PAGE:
People left thank you notes next to Elizabeth Warren's photo at Harvard Law School where she was a tenured professor
- Sen. Elizabeth Warren of Massachusetts announced she was suspending her presidential campaign on Thursday after trailing in the primaries in 18 states.
- People left thank-you notes around Warren's framed photo on the wall of tenured professors at Harvard Law School, where she used to teach.
- "An inspiration who deserved better than we could deliver," one note read, adding "pinky promise" - a reference to Warren performing the gesture with young girls she met on the campaign trail promising to become the first female president.
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People left thank you notes near Sen. Elizabeth Warren's photo on the wall of tenured professors at Harvard Law School after she announced the end of her presidential campaign on Thursday.
Warren maintained a strong lead in polls throughout the race but fell short during the primaries, after progressive voters rallied behind Sen. Bernie Sanders and moderates threw their support behind former Vice President Joe Biden.
On Super Tuesday, the senator came in third in her home state of Massachusetts and fourth in Oklahoma, where she grew up. She announced the end of her presidential bid in a call to her campaign staff.
"We didn't reach our goal, but what we have done together - what you have done - has made a lasting difference," she said, citing a memo of the call. "It's not the scale of the difference we wanted to make, but it matters - and the changes will have ripples for years to come."
Following the news that she was suspending her campaign, people began to leave post-it notes thanking the senator from Massachusetts for her "bravery and persistence" in her presidential run.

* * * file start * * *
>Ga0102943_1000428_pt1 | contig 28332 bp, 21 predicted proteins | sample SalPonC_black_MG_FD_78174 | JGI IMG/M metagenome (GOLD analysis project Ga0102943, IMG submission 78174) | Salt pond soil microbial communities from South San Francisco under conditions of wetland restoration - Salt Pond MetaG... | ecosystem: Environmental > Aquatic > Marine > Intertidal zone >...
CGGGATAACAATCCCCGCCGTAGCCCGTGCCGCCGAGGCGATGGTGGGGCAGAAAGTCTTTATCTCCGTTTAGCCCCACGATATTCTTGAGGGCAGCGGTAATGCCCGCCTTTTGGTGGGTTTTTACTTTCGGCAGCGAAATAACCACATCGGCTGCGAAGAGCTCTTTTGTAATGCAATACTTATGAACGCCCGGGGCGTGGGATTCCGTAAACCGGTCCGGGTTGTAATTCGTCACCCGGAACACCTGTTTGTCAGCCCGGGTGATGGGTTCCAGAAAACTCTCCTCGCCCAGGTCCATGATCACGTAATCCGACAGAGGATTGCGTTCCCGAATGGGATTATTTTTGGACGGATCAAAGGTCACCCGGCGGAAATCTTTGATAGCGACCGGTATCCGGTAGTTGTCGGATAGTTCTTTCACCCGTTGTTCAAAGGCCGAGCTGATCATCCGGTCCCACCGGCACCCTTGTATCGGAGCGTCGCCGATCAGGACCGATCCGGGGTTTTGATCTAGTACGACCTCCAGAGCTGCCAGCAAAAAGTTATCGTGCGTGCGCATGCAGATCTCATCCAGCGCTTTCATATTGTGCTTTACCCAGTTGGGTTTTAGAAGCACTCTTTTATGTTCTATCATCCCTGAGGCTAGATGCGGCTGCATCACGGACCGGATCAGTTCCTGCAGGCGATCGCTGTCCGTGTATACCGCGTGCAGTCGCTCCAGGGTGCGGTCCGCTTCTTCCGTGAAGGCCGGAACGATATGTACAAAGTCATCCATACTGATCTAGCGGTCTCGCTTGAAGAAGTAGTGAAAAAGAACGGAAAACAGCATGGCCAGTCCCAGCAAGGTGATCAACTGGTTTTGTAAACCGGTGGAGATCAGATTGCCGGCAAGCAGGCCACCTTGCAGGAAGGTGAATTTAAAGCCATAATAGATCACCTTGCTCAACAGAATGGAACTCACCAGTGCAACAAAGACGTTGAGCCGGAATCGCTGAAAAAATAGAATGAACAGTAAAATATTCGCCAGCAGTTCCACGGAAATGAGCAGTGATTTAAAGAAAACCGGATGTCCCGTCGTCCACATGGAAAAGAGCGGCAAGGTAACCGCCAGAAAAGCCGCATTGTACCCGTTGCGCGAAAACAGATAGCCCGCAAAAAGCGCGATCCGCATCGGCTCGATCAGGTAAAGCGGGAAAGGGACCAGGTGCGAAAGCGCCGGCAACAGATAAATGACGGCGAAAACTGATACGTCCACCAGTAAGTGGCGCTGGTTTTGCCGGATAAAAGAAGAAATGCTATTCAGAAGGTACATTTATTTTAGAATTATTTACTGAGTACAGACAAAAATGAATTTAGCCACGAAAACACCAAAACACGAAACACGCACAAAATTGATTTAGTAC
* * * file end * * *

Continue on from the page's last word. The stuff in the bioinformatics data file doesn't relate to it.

"An inspiration who deserved better than we could deliver," one note read, adding "pinky promise" - a reference to Warren performing the gesture with young girls she met on the campaign trail promising to become the first female president.
"One of the hardest parts of this is all those ... little girls who are gonna have to wait four more years," Warren told reporters in Boston after ending her campaign.
Warren entered the 2020 race with a dedication to greet every person who supported her campaign face-to-face - and spent hours on end to take selfies with folks at her rallies and fundraisers. As a former teacher and professor, she had a strong stance on education and had a plan - as she did with many other issues - to cancel student debt and improve childcare.
She was the last serious women candidate standing in the Democratic pool, after fellow women candidates Sen. Kristen Gillibrand of New York, Sen. Kamala Harris of California, Sen. Amy Klobuchar of Minnesota, and author Marianne Williamson had all exited the race.
Rep. Tulsi Gabbard of Hawaii is still campaigning, but has failed to qualify for recent debates, nor has she obtained a significant number of delegates in the primaries.
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